Ratimai Royale!

10:30 – Sunday morn! Darabsha wakes up. The night before, he and his chums had been to the airport to see their Missus off on a jamboree to London. Normally the Kootla Committee Members (KCM) would make a beeline to some historical place for their annual “jaunt to broaden their minds(?).” As this year marked the coronation of King Charles III, they decided on England.

Darabsha is lolling about in sadra and legha – in short, Darabsha faraagat che! He happily gets down to a splendid man-alone-at-home breakfast of sunny-side up eggs, bacon, toast (buttered dangerously), and cheese – all washed down with a cuppa coffee. An equally rich lunch at the Gymkhana with beer, in company of fellow ‘bachelor-boys’. Happy-hour was equally unfettered by the absence of their distant Merry-Wives-in-Windsor-land. Six weeks went by. It was endless party time for our blissfully, wifeless blokes. And finally came the eruption of Visuvian Parsees partying for the last time, before the arrival of their wandering wives back to their nest…a bash to remember! Then back to status quo…

angry businessman shouting with steam coming out of his ears

Ratimai arrived laden with bags and baggages. Darabsha found one that he had been waiting for since Rati had left – the one carrying two bottles of single malt. It was a touching reunion. “I missed you a lot Rati. The house wasn’t the same without your loving touch.” Couple days later, Darabsha was yet again domesticated and housebroken, after all the roistering and living it up. Rati was busy recounting her shopping spree in London, visiting usual tourist spots and finally, Coronation Day, with everyone striving for a spot to get a glimpse of crowned King Charles III and the Queen Consort. Rati had managed some places, and the KCM were able to catch a glimpse Their Majesties in their golden coach. It was just a fleeting glance and the splendid coach passed by far too quickly, yet it would be the memory of a lifetime that will grow exaggerated as time went by.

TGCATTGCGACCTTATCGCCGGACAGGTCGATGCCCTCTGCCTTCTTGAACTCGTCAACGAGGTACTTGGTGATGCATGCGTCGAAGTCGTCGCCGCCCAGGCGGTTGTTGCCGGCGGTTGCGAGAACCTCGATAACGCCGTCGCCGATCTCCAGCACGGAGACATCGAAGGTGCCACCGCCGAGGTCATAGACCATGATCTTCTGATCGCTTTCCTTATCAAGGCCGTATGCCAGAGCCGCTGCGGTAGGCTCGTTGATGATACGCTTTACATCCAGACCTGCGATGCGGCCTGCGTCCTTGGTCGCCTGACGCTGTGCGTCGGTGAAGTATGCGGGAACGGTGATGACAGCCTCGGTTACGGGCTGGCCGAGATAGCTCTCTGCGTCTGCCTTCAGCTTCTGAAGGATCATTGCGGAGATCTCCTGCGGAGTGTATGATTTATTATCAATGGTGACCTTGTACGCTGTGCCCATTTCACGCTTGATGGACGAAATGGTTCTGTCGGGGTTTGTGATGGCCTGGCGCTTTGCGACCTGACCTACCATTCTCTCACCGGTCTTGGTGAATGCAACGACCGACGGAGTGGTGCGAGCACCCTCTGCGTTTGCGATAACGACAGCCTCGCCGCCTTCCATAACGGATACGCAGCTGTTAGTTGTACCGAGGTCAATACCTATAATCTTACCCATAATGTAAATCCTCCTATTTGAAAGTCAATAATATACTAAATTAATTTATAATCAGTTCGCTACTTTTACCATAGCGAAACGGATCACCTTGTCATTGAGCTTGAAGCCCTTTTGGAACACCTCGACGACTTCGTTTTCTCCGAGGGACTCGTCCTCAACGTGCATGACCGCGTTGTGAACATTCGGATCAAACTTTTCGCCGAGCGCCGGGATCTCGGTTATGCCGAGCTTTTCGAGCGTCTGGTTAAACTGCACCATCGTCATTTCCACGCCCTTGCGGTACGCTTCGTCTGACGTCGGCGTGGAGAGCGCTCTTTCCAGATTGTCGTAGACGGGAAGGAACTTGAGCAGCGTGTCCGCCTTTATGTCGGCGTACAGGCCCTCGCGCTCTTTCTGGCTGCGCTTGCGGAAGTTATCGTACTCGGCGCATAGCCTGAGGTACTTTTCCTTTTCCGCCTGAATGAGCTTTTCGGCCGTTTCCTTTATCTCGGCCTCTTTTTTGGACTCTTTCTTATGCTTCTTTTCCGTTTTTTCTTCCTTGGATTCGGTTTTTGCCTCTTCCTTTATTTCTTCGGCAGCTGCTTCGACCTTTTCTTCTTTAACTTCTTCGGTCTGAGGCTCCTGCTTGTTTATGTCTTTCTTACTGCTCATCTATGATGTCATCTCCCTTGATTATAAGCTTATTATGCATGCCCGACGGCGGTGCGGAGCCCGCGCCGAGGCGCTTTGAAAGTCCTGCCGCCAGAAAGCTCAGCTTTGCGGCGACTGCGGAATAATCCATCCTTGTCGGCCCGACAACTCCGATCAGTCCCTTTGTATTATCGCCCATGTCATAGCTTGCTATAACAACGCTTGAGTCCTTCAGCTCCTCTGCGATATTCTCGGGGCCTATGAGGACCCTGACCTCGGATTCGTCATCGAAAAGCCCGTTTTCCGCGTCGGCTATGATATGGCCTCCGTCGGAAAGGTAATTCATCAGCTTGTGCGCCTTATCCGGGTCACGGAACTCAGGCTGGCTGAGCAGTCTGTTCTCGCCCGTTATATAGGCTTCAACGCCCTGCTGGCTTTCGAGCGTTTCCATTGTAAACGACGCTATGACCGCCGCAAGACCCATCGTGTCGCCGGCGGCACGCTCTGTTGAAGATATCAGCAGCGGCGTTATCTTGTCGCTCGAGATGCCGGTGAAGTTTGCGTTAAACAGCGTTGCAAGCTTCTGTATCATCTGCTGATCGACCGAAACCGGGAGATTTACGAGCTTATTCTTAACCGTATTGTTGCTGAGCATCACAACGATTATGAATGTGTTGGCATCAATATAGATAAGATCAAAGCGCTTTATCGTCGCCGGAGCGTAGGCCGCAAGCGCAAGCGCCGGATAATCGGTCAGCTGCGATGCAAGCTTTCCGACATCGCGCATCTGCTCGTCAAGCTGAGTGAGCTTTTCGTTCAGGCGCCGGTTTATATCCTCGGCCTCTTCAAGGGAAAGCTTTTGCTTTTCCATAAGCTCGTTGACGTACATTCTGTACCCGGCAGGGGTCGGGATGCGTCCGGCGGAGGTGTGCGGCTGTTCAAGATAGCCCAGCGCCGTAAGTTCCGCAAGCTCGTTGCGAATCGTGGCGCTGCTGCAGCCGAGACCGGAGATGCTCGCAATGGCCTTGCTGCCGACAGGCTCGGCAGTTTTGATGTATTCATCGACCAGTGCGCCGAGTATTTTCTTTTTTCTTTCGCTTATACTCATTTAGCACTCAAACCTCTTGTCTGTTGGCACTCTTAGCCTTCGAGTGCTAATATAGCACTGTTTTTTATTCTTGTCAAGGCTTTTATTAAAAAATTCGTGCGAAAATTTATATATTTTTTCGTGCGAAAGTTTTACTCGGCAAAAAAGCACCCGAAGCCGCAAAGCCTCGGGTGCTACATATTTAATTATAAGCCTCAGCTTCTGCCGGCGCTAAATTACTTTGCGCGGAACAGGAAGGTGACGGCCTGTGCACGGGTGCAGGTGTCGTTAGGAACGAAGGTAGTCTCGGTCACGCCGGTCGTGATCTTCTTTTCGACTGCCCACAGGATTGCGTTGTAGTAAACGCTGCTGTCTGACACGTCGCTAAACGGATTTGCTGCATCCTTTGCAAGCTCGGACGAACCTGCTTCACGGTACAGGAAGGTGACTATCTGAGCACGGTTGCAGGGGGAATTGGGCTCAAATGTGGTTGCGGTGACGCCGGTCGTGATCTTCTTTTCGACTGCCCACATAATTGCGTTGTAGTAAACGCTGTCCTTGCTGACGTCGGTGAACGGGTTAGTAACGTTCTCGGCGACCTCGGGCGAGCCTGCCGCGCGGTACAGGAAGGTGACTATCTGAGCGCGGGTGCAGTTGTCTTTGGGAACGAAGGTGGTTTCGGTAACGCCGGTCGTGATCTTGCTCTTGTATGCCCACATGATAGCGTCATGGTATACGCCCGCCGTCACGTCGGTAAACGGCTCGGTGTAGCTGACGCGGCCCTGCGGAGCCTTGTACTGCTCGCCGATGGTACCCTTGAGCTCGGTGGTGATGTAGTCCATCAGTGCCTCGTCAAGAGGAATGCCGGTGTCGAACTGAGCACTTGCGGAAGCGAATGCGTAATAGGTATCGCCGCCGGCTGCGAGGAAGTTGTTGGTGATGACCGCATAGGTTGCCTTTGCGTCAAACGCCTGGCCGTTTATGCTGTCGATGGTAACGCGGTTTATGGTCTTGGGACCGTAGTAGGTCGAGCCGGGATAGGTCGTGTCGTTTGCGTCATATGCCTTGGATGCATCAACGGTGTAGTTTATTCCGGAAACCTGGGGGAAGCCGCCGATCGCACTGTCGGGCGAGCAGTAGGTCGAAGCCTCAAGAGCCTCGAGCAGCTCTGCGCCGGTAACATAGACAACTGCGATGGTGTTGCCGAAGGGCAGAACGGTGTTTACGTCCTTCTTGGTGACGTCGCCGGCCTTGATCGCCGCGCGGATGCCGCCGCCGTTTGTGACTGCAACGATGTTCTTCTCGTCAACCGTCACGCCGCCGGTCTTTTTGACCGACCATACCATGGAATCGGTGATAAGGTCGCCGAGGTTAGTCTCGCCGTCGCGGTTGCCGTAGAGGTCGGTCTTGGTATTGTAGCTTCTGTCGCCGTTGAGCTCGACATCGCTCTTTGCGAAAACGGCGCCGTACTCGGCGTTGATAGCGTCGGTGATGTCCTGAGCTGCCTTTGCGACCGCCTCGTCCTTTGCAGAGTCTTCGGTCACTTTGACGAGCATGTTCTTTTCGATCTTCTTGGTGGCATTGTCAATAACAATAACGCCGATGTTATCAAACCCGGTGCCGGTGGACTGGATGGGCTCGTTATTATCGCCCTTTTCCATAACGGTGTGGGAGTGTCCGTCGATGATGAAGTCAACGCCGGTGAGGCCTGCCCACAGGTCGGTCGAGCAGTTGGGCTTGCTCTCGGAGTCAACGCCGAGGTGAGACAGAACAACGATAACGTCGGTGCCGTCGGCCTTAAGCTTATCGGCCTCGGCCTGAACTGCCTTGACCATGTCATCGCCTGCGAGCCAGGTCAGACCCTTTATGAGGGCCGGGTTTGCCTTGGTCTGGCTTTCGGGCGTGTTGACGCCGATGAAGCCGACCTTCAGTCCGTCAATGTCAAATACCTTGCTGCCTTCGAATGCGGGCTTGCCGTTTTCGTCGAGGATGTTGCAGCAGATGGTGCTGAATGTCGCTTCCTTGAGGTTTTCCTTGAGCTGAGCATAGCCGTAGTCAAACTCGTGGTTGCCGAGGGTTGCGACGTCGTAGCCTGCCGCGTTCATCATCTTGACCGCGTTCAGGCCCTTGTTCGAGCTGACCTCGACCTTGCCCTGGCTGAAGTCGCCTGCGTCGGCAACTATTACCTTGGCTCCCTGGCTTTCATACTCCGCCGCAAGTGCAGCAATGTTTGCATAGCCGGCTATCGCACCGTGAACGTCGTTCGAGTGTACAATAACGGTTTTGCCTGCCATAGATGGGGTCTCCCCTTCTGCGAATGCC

Days went by listening to Ratimai’s endless narrations about Piccadilly and Petticoat Lane, Kensington and Carnaby Street, ad infinitum. Like Tennyson’s ‘Brook’, “Man may hear and man may not, But Rati goes on forever!” Darabsha, like many long-married men, has learnt to shut himself from his wife’s verbal deluge, just interjecting at intervals with, ‘Yes dear, hmmm, or OMG!’ Darabsha does the same when his Madam Editor tells him what she thinks him as a writer or his writings. Darabsha is simply not there. He goes, “Yes ma’am, right ma’am”, or, “Of course ma’am!”

A few days later Ratimai’s tide of words ebbed, and she immersed herself in reading a book – more like deeply engrossed in the perusal of this little volume, which held her enthralled! Darabsha was curious. After several attempts, he caught a glimpse of the little volume that was holding Rattie agog. It was ‘Etiquette’ by Emily Post. Darabsha froze! A chill ran down his spine, and justifiably so. Such books are meant for self-improvement but when Rati reads them, Darabsha becomes the object of improvement! Sure enough, that very evening as Darabsha was standing by the window in his sadra and leghaa, Rati said, “I say, Darab luv, one does not stand at the window scantily dressed in sadra and leghaa. It goes against all the codes of civilized dressing, wot!” The brainwashing had begun.

 “OMG! She has been bitten by the ‘What-ho, we’re Brits!’ bug, with ‘Crickey! Blimey!’ loosely thrown around, making her sound like a Wodehousian gardner or pigman! But it is Happy Hour! Darabsha decides to have glug of brandy – but his glass was snatched away even as he had his first sip! “Darbs, if you must drink, use propah glassware. Brandy in brandy goblets! Whisky in Old Fashionades if ‘On the Rocks’, otherwise Collin glasses…”

Irritated, Darabsha shot back, “And for Rum, Strathspeys and Glencairns. Rats, my dear girl, I know my glasses and my drinks. This is my grand-papa’s favourite glass and I want to drink from it only. Sitting his lap, I had my first sip of scotch from that glass.” It’s sentimental!

“My dear man, tamé nai sudherso. My mama told me to say so too.”

“Let’s have dinner,” suggested Darabsha. “Chal Shamji bhonu kaar. Pelu taru tikhu tam-tamtu bafat aavva dey!” Darabsha shouted eagerly.

“Darbs! No shouting please, It’s gross. We use the gong to announce dinner, not holler for it!”

“Whatever! Bus bhonu avva dey!

Rati kept kneading the ‘etiquette no aato’, as apro late Adi Marazban would say. She laid the table a là European style with her Johnson Bros Chinaware that had not seen the daylight since long. She then started speaking on “propah” table manners. “Now pay attention, Darabsha. The knives, this is for fish and the other for steak. The butter knife is placed…”